Court says town must OK cell tower

Posted Aug. 06, 2009, at 7:36 p.m.
Last modified Jan. 30, 2011, at 12:14 p.m.

LINCOLNVILLE, Maine — The Maine Supreme Judicial Court has ruled that the town must allow a telecommunications tower to be built at the foot of Bald Rock Mountain.

In reaching its unanimous decision supporting Florida-based SBA Towers’ right to erect a 190-foot-tall tower at the base of the mountain, the Law Court found that the planning board misread the town’s own ordinances when it repeatedly denied the company’s application.

“No ordinance may prohibit or effectively prohibit telecommunications towers altogether,” Justice Warren M. Silver noted in his decision, which was handed down Thursday.

By ruling in favor of SBA, the court also overturned a decision by Waldo County Superior Court Justice Jeffrey Hjelm that upheld the planning board’s right to reject the project.

The Law Court’s decision sends SBA’s application back to the planning board for approval. Procedurally, the case goes back to Superior Court, then to the town’s Zoning Board of Appeals, before reaching the planning board.

SBA first applied in 2005 to build a cell tower in town. The company proposed a tower capable of handling calls from up to four wireless carriers to be located in a wooded area between Bald Rock Mountain and Penobscot Bay.

Over the next few years, the planning board twice rejected the application based on a determination the tower would block views from the mountain, despite being ordered to approve it by the board of appeals. The planning board approved the application when it was presented a third time. Opponents to the project appealed that decision to the Superior Court; then appealed to the supreme court Justice Hjelm’s ruling that the planning board had the authority to make a determination on the application.

SBA argued that the decision was “unconstitutional on its face” because it gave the planning board “unfettered discretion” to deny the application. The town’s ordinance permits cell towers up to 195 feet tall, and the Law Court found that if it denied SBA’s application, the board would be overlooking its own ordinance.

Bald Rock Mountain, which is within Camden Hills State Park, has a popular hiking trail to its summit. The mountain is about a mile from the coast. From the summit, the view across Penobscot Bay and its islands is stunning. Opponents of the tower argued that allowing the tower to be built would affect those views.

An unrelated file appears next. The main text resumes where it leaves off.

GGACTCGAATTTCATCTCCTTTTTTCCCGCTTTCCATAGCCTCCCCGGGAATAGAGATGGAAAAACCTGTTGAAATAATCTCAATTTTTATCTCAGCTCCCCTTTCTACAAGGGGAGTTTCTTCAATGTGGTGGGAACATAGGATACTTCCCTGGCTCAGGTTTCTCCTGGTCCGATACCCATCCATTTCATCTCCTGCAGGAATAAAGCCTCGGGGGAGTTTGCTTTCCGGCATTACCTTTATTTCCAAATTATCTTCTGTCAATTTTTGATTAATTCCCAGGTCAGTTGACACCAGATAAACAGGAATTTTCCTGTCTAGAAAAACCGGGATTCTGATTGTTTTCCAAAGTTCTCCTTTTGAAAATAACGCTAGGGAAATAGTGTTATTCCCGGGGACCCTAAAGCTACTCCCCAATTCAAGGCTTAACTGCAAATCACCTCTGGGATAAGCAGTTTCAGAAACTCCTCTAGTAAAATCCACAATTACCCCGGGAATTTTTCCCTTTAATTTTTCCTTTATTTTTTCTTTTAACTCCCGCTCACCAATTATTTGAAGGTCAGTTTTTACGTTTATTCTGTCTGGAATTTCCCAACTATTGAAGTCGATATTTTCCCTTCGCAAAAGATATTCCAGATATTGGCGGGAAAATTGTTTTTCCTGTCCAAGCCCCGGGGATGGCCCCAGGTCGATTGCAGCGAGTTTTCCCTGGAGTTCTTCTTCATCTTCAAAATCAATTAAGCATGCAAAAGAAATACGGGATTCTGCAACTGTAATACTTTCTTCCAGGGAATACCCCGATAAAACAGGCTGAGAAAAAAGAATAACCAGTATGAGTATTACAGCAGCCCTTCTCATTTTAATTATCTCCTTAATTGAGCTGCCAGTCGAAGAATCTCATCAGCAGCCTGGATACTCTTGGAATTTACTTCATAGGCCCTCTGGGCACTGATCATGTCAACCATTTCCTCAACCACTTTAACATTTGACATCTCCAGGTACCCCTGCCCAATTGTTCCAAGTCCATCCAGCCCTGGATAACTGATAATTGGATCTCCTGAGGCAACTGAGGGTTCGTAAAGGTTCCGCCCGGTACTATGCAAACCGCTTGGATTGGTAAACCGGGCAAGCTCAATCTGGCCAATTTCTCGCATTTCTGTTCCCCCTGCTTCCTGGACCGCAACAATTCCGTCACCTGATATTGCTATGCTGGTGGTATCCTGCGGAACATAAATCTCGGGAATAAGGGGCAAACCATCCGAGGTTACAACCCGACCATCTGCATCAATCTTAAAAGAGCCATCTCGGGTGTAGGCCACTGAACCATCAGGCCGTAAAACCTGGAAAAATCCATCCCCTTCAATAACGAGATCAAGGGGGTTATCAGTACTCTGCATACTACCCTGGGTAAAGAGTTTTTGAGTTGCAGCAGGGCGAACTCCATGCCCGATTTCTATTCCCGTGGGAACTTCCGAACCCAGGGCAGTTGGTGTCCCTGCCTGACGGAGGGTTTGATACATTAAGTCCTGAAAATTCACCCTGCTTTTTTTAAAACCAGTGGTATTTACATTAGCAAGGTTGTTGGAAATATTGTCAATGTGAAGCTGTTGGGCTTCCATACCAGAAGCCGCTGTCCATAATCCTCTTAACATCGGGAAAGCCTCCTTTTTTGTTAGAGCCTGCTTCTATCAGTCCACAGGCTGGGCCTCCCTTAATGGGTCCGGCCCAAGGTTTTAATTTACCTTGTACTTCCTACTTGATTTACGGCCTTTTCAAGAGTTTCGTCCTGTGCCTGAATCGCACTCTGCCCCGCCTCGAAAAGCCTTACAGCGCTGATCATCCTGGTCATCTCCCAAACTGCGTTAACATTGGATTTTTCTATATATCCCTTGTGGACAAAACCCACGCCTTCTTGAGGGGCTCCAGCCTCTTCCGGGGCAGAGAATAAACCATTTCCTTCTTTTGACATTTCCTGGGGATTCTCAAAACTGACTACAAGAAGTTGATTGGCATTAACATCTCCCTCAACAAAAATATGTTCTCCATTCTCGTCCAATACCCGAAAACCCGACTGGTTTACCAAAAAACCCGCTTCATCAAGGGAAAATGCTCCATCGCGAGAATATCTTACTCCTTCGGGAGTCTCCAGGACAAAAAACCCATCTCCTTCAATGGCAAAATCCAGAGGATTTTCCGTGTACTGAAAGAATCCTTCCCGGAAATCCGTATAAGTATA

Because the tower would be taller than the trees below, members of the planning board initially agreed, relying on a portion of the town ordinance that allows it to deny construction of cell towers if they “unduly obstruct or have an unreasonable adverse impact on” scenic views. However, after its denial of the permit was overturned a third time by the board of appeals, the planning board approved the application.

Lincolnville resident Lorraine Davis was among those who appealed the board’s decision, as well as the ruling by Justice Hjelm, to the Law Court.

Attempts to reach Davis’ Portland-based attorney, Chris Vaniotis, and SBA attorney Christopher B. Mulligan of Portsmouth, N.H., for comment were unsuccessful Thursday.

The state supreme court justices found that the town could not reject the application “merely because it [the tower] is visible within the tree canopy.” They noted that the “only way” to preserve the view from Bald Rock Mountain would be to make the tower shorter, “which conflicts with the ordinance.”

SBA proposed locating the tower within a 5,623-square-foot fenced compound surrounded by undeveloped woodland. The court noted the company intentionally selected an area with heavy tree cover, planned to clear as few trees as possible, and would leave a large wooded area to serve as a buffer. The road to the tower would be screened as well.

The court found that the planning board modified the ordinance’s definitions of “the tree line” and “vegetative screening” when it denied the application. It found that SBA had met the “burden of establishing the factual elements necessary to obtain a permit.”

The court further concluded that evidence the company brought before the planning board “compelled a positive finding” and instructed the board to grant the application.

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